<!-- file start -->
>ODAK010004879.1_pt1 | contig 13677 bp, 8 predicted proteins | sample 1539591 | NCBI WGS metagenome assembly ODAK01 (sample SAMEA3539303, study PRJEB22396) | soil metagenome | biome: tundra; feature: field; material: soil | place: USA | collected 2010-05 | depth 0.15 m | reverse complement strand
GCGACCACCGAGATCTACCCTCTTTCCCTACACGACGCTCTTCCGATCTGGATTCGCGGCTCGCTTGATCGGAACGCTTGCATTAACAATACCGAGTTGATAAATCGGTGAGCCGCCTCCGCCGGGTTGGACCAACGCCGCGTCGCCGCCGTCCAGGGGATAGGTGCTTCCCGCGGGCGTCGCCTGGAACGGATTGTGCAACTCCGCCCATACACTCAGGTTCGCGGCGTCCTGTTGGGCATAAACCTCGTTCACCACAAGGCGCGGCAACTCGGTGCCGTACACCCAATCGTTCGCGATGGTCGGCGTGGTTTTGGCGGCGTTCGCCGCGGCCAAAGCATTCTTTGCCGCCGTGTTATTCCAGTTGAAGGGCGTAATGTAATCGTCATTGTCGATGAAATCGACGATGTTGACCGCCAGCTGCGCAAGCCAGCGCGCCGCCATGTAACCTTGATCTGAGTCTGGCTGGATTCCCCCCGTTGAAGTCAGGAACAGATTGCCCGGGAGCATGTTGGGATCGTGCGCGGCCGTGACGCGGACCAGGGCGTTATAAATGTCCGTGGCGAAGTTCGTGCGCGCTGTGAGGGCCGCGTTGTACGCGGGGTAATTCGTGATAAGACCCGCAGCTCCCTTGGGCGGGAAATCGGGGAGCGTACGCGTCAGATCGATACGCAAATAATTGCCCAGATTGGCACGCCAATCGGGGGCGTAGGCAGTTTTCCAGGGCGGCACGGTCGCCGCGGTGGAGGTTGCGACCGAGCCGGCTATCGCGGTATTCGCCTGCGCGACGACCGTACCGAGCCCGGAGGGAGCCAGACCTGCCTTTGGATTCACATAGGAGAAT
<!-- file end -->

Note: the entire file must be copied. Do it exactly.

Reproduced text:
>ODAK010004879.1_pt1 | contig 13677 bp, 8 predicted proteins | sample 1539591 | NCBI WGS metagenome assembly ODAK01 (sample SAMEA3539303, study PRJEB22396) | soil metagenome | biome: tundra; feature: field; material: soil | place: USA | collected 2010-05 | depth 0.15 m | reverse complement strand
GCGACCACCGAGATCTACCCTCTTTCCCTACACGACGCTCTTCCGATCTGGATTCGCGGCTCGCTTGATCGGAACGCTTGCATTAACAATACCGAGTTGATAAATCGGTGAGCCGCCTCCGCCGGGTTGGACCAACGCCGCGTCGCCGCCGTCCAGGGGATAGGTGCTTCCCGCGGGCGTCGCCTGGAACGGATTGTGCAACTCCGCCCATACACTCAGGTTCGCGGCGTCCTGTTGGGCATAAACCTCGTTCACCACAAGGCGCGGCAACTCGGTGCCGTACACCCAATCGTTCGCGATGGTCGGCGTGGTTTTGGCGGCGTTCGCCGCGGCCAAAGCATTCTTTGCCGCCGTGTTATTCCAGTTGAAGGGCGTAATGTAATCGTCATTGTCGATGAAATCGACGATGTTGACCGCCAGCTGCGCAAGCCAGCGCGCCGCCATGTAACCTTGATCTGAGTCTGGCTGGATTCCCCCCGTTGAAGTCAGGAACAGATTGCCCGGGAGCATGTTGGGATCGTGCGCGGCCGTGACGCGGACCAGGGCGTTATAAATGTCCGTGGCGAAGTTCGTGCGCGCTGTGAGGGCCGCGTTGTACGCGGGGTAATTCGTGATAAGACCCGCAGCTCCCTTGGGCGGGAAATCGGGGAGCGTACGCGTCAGATCGATACGCAAATAATTGCCCAGATTGGCACGCCAATCGGGGGCGTAGGCAGTTTTCCAGGGCGGCACGGTCGCCGCGGTGGAGGTTGCGACCGAGCCGGCTATCGCGGTATTCGCCTGCGCGACGACCGTACCGAGCCCGGAGGGAGCCAGACCTGCCTTTGGATTCACATAGGAGAAT